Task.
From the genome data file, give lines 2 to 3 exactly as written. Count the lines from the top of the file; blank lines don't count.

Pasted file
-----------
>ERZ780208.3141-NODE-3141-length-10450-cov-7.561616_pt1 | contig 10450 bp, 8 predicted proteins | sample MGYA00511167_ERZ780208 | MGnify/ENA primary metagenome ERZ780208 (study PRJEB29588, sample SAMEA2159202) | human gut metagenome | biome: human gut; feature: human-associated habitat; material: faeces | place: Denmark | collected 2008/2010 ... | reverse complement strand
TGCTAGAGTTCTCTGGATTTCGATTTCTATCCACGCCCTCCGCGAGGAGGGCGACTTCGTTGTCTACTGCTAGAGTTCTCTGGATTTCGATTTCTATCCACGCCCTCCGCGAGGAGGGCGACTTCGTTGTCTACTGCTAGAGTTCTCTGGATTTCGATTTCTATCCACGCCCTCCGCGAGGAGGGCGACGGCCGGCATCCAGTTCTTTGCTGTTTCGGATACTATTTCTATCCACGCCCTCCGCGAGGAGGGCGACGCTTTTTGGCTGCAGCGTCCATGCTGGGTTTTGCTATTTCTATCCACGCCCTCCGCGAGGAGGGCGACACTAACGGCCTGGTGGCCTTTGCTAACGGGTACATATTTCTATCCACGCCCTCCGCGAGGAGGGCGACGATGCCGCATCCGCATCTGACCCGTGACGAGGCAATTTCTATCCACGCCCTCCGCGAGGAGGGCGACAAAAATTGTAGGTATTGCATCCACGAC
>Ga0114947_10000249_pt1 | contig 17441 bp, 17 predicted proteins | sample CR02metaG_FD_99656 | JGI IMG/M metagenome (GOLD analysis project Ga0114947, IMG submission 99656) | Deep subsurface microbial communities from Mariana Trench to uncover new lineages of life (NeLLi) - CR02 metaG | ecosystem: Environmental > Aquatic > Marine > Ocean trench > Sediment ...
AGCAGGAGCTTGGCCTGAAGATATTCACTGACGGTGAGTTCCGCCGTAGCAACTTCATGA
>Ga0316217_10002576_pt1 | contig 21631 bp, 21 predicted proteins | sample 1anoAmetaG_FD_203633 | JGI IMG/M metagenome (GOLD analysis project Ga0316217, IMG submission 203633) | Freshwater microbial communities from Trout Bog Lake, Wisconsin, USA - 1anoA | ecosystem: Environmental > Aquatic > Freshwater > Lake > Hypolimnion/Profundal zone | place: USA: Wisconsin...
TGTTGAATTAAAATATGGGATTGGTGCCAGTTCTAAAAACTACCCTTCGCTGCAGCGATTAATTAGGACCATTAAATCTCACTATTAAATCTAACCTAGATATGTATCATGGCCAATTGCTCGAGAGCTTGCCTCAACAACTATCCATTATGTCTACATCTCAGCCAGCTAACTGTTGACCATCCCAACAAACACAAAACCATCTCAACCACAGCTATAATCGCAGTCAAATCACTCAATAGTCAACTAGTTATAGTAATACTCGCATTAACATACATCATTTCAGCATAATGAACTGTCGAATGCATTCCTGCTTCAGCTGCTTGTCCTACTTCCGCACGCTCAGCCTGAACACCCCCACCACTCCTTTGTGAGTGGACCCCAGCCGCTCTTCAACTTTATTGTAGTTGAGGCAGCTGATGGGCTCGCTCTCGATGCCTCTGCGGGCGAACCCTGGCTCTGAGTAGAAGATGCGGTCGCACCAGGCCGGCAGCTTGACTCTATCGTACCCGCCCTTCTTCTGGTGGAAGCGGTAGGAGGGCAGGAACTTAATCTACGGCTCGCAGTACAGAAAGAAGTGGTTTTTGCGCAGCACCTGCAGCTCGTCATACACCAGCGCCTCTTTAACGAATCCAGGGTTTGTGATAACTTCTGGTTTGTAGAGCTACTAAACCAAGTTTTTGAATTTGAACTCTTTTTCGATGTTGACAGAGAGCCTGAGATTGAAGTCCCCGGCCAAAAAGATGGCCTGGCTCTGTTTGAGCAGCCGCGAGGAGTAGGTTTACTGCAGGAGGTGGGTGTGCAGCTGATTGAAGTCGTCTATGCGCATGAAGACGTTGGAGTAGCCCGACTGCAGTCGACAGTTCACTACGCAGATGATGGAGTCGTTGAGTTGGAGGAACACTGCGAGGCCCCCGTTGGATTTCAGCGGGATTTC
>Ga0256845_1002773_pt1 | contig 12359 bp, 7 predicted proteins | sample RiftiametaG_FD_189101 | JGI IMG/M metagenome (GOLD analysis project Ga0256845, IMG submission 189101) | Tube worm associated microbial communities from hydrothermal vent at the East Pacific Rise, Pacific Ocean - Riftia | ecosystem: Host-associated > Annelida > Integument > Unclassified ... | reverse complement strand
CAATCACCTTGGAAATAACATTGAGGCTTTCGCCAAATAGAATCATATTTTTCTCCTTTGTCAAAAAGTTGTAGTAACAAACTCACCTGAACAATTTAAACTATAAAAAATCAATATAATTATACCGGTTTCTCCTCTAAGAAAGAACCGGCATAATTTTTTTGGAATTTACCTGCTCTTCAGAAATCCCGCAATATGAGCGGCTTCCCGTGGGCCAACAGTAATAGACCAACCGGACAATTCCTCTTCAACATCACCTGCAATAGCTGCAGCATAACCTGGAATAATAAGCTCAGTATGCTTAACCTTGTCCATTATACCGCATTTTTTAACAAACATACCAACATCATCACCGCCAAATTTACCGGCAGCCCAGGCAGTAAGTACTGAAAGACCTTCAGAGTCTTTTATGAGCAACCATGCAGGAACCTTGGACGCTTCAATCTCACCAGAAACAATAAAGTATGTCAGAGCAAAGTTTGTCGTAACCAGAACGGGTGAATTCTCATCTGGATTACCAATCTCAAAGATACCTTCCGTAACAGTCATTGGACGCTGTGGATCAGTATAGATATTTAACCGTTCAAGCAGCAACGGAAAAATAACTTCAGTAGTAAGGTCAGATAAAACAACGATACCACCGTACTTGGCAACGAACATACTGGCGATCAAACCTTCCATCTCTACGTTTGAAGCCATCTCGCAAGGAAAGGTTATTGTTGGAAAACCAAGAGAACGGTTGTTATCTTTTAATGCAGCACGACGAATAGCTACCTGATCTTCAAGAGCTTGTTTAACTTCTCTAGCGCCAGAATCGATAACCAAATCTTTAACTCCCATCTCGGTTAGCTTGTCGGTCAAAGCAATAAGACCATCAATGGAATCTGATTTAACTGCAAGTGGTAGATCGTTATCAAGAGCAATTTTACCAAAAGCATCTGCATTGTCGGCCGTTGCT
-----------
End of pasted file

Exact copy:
TGCTAGAGTTCTCTGGATTTCGATTTCTATCCACGCCCTCCGCGAGGAGGGCGACTTCGTTGTCTACTGCTAGAGTTCTCTGGATTTCGATTTCTATCCACGCCCTCCGCGAGGAGGGCGACTTCGTTGTCTACTGCTAGAGTTCTCTGGATTTCGATTTCTATCCACGCCCTCCGCGAGGAGGGCGACGGCCGGCATCCAGTTCTTTGCTGTTTCGGATACTATTTCTATCCACGCCCTCCGCGAGGAGGGCGACGCTTTTTGGCTGCAGCGTCCATGCTGGGTTTTGCTATTTCTATCCACGCCCTCCGCGAGGAGGGCGACACTAACGGCCTGGTGGCCTTTGCTAACGGGTACATATTTCTATCCACGCCCTCCGCGAGGAGGGCGACGATGCCGCATCCGCATCTGACCCGTGACGAGGCAATTTCTATCCACGCCCTCCGCGAGGAGGGCGACAAAAATTGTAGGTATTGCATCCACGAC
>Ga0114947_10000249_pt1 | contig 17441 bp, 17 predicted proteins | sample CR02metaG_FD_99656 | JGI IMG/M metagenome (GOLD analysis project Ga0114947, IMG submission 99656) | Deep subsurface microbial communities from Mariana Trench to uncover new lineages of life (NeLLi) - CR02 metaG | ecosystem: Environmental > Aquatic > Marine > Ocean trench > Sediment ...